For Yukoners who miss having a music festival in February, the Yukon Film Society has stepped up. This year, the Available Light Film Festival (ALFF) has expanded to include musical performances.

Andrew Connors, ALFF director, explains: “It’s twofold. We realized that the way we configure the Yukon Arts Centre for cinema, we move the screen right to the front of the stage that it leaves the whole stage open so we could do cabaret events. The other is that it’s much more commonplace for live music and cinema to be performed together. At heart, a lot of songwriters and filmmakers are storytellers. For the kickoff concert, we wanted to bring some excitement to the festival audience and have a great music show to kick things off.”

ALFF begins Friday, February 6, with a concert by The Wooden Sky, an alternativecountry/roots group from Toronto, who recently released their fourth album, Let’s Be Ready.

“The Wooden Sky is a great rocking band with some wonderful songs, and we’ve heard some great things about their live show,” says Connors.

Last year, the band released Let’s Be Ready, after some internal turmoil and change: a founding member left, and the band quit its record label and management. Gavin Gardiner, the band’s singer and guitarist, sees this as a re-invention for the group.

“It forces you out of your comfort zone,” Gardiner says. “We couldn’t do things later like we’d done before because it wasn’t even an option. So it was good, we had to re-invent what we did and it forced everyone to take on a new role. “It just felt like either we work our asses off and do something new or we quit. So it felt good to actually dig in and do the work. And that’s where we are right now.”

Film buffs may be interested in checking out their work with director Scott Cudmore. The video for the lead track from the new album is called, “Saturday Night”. It follows two strange characters around a nightclub, while the song plays in the background, at points dropping out entirely.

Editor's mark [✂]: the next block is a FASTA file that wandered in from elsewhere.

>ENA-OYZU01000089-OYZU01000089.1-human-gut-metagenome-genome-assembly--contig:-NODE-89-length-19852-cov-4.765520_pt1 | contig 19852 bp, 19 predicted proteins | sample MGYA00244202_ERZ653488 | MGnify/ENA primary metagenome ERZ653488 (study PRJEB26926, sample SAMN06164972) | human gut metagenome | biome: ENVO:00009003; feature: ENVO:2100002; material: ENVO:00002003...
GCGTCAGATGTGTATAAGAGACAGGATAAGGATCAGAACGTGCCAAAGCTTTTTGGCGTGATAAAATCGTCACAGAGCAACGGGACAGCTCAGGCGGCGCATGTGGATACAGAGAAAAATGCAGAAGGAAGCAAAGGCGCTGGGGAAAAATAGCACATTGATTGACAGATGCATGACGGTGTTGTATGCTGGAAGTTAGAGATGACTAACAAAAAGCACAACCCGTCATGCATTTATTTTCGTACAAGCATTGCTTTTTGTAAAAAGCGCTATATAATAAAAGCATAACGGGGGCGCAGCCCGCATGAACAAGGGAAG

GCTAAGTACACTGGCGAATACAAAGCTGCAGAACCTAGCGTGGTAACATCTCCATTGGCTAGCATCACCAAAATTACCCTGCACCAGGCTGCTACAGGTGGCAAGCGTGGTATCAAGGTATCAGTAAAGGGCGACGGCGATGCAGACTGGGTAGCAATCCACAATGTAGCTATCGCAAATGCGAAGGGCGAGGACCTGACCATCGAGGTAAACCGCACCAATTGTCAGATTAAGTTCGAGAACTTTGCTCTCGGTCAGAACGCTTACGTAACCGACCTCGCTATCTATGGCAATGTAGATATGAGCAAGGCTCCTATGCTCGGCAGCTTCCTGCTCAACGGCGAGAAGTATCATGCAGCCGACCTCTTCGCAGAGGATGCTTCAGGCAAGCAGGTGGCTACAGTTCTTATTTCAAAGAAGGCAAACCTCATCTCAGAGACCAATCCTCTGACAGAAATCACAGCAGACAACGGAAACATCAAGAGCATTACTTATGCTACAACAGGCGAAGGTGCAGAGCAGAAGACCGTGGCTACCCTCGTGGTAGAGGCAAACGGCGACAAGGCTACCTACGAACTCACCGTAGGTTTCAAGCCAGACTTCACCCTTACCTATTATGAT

“At first we were a little bit reluctant and hesitant to do that,” Gardiner explains. “But we really believed in Scott’s vision. His original idea when he pitched it to me was, let’s experience the music through someone else’s eyes and how it affects their life.”

Opening for The Wooden Sky is the Whitehorse band, Old Cabin, with singer-songwriter Jona Barr accompanied by Fiona Solon, Jordy Walker, Micah Smith and Johnnie Rodgers.

“That’s my standard Yukon band,” Barr says. “It’s pretty much the band on my CD. When I tour across Canada playing festivals, I try to have a band made up of friends who are also playing that festival, so there’s a lot of different variations.”

Old Cabin released a self-titled full-length album last year, and followed it up with several months of touring. Barr is currently writing the next album, to be recorded this summer. Member of The Wooden Sky are familiar with Old Cabin’s music, having played with Barr’s brother Jackson Reed in Sault Ste. Marie, Ontario.

“We listened to the album in the van a bunch of times and it’s really good,” says Gardiner. It’s a small little world we’ve got in this country.”

ALFF will also be presenting musical performances by Juno Award nominated Tanya Tagaq with the film, Nanook of the North, as well as Soul Migration, Kevin House, John Southworth and the South Seas, We are the City, and Julie Doiron, and John McKiel. The Wooden Sky/Old Cabin amps up on February 6, at 8 p.m. at the Yukon Arts Centre. Ticks are $26, with a one-buck discount for YFS members.